The new HMRC fraud investigation service (FIS), set up in July 2015 following an internal restructuring, collected £2.2bn from criminal investigations and £2.7bn from civil investigations over 2016, according to the figures. However, an additional £16bn was lost through tax fraud last year, accounting for nearly half of HMRC's estimated £34bn 'tax gap', according to the figures, reports Out Law.
"The new fraud investigation service has been successful in collecting additional revenue, but tax fraud remains very damaging to the Treasury," said tax expert Paul Noble of Pinsent Masons.
"HMRC's internal restructuring and the creation of the FIS demonstrated the government's determination to stamp out tax fraud, especially in the aftermath of the 'Panama Papers' scandal. HMRC wants to make examples of tax evaders and is no longer focusing on just the most simple cases of crude fraud," he said.
Successful tax fraud prosecutions by HMRC over the past year have included that of a group of film producers, accountants, financial advisors and investment bankers who were imprisoned for a total of 36 years for their part in a £2.2 million film tax scheme fraud. In another case, three men including an accountant and a construction firm boss were jailed for a total of 19 years after a £6.9m payroll fraud.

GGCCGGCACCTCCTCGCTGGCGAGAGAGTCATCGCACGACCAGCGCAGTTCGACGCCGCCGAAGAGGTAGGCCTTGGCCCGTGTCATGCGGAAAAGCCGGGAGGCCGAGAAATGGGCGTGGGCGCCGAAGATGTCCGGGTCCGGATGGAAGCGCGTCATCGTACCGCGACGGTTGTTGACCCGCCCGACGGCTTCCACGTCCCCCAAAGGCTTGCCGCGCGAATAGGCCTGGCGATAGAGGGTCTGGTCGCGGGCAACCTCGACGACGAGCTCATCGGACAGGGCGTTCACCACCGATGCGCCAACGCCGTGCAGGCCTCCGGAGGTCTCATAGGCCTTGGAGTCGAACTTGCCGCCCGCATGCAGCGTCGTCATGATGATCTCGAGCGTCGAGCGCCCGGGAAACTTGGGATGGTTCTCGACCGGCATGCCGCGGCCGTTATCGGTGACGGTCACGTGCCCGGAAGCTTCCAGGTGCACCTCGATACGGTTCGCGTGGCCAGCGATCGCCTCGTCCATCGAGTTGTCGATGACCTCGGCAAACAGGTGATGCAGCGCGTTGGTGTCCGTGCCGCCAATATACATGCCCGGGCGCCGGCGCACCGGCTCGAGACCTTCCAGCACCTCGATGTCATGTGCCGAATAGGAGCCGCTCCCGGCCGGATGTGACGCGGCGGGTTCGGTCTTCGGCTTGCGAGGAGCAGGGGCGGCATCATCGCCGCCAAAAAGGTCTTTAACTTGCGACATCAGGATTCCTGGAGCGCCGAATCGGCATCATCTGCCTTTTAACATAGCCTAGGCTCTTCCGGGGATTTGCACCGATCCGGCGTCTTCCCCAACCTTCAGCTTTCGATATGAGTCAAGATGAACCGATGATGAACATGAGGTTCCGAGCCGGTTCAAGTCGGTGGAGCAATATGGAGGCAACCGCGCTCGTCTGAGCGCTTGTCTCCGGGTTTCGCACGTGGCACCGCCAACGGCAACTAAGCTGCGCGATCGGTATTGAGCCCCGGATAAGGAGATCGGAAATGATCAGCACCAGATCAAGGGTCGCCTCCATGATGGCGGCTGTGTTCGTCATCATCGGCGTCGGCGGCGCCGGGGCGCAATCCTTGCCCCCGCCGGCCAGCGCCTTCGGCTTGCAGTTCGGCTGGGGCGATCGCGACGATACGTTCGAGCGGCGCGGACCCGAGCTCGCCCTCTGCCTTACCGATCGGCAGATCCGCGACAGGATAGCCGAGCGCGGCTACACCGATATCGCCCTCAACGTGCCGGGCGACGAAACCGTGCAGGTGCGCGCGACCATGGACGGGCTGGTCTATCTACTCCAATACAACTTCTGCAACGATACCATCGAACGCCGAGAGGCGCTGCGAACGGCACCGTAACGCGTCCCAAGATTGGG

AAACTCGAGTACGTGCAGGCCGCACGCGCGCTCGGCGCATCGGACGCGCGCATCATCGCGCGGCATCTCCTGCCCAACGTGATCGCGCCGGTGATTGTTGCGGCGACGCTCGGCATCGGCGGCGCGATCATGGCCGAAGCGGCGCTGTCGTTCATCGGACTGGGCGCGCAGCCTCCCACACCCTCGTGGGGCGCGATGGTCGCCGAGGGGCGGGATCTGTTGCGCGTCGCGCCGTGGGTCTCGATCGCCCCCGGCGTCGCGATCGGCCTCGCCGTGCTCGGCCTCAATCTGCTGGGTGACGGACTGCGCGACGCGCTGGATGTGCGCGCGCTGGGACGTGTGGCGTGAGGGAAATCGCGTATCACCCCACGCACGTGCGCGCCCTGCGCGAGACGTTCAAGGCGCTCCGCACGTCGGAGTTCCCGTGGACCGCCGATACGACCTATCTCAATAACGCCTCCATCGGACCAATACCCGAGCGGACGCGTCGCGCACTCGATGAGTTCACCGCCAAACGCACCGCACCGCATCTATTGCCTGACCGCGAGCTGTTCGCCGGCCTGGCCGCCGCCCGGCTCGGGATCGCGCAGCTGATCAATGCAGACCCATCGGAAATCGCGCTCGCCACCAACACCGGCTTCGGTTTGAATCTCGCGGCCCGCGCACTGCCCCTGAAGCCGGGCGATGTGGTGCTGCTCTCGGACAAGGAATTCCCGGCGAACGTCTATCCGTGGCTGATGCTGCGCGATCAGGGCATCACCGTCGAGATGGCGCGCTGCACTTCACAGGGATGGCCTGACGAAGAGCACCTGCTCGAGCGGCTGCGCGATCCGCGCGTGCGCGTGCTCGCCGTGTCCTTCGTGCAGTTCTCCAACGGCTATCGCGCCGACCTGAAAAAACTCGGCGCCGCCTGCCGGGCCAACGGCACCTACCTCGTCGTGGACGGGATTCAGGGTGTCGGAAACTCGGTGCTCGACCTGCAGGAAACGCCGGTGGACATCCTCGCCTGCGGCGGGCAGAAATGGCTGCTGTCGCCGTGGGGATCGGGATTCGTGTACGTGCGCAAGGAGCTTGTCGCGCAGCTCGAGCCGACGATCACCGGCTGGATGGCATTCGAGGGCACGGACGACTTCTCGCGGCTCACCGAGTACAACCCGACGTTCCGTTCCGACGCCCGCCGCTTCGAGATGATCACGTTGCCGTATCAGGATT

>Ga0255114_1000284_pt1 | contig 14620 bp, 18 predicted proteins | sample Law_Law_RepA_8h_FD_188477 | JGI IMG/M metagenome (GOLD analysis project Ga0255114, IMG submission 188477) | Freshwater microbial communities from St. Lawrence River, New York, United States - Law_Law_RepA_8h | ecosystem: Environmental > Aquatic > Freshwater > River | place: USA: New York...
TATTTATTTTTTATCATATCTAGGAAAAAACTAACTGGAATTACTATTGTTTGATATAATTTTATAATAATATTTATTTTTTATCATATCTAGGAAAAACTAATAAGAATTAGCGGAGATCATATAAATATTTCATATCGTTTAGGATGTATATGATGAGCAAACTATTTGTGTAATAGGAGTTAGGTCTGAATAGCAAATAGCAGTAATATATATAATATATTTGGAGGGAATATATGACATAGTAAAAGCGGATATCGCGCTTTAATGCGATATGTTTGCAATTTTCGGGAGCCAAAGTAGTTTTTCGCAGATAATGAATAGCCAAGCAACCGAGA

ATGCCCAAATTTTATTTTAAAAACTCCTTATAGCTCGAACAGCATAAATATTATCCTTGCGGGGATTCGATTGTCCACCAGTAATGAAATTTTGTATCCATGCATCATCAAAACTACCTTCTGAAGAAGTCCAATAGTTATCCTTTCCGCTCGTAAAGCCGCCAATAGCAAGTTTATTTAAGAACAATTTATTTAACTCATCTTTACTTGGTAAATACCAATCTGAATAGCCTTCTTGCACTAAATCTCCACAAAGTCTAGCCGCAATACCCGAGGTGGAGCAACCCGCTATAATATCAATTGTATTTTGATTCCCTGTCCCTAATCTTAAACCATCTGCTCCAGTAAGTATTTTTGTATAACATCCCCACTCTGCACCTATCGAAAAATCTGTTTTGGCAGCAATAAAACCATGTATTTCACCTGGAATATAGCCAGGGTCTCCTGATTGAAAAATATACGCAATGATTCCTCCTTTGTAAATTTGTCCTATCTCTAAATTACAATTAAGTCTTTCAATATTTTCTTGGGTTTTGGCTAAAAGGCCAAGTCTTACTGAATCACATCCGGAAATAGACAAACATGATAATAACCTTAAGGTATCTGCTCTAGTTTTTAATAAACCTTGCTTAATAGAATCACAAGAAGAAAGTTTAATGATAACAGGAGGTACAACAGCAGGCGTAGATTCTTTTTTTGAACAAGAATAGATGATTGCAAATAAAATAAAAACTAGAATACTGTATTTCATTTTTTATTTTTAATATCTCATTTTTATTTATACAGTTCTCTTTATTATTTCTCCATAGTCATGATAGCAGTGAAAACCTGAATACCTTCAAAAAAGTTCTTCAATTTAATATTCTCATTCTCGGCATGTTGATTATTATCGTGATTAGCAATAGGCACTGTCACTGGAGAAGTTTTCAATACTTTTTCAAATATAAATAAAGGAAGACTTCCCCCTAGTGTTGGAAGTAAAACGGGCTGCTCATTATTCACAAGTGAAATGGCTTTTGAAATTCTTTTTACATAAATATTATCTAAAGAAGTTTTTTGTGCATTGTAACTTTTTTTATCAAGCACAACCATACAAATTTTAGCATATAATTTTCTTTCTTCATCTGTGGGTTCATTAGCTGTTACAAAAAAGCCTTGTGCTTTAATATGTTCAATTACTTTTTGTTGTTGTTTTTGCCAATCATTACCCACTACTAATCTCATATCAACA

HMRC has been under political pressure to crack down on the underpayment of taxes, according to Noble. Although criminal investigations tend to receive more media attention and can be seen to send a stronger deterrent message to taxpayers, HMRC will use its more cost-effective civil investigation procedures in the majority of cases.
HMRC operates a contractual disclosure facility (CDF) to encourage cooperation from the taxpayer during an investigation. The CDF allows the taxpayer to enter into a contract with HMRC in order to avoid criminal prosecution. Provided that the individual fulfils the contractual obligations and fully discloses all the relevant facts and extent of any irregularities, HMRC will not pursue a criminal investigation with a view to prosecution.
Although HMRC is successful in around 90% of the prosecutions that it undertakes, cooperating through the CDF gives taxpayers the opportunity to "avoid criminal investigation and lengthy prison sentences", Noble said.
"It's essential that if you are offered the CDF, or have a disclosure to make, that you seek specialist advice as HMRC has adopted an increasingly aggressive stance to those who don't cooperate," he said. "With the right advice, someone with an issue to disclose can do so without the risk of criminal prosecution. Proactive disclosure of tax irregularities has its advantages."
HMRC's fraud investigation service consists of specialist tax and criminal justice experts, and deals with some of its most serious investigations.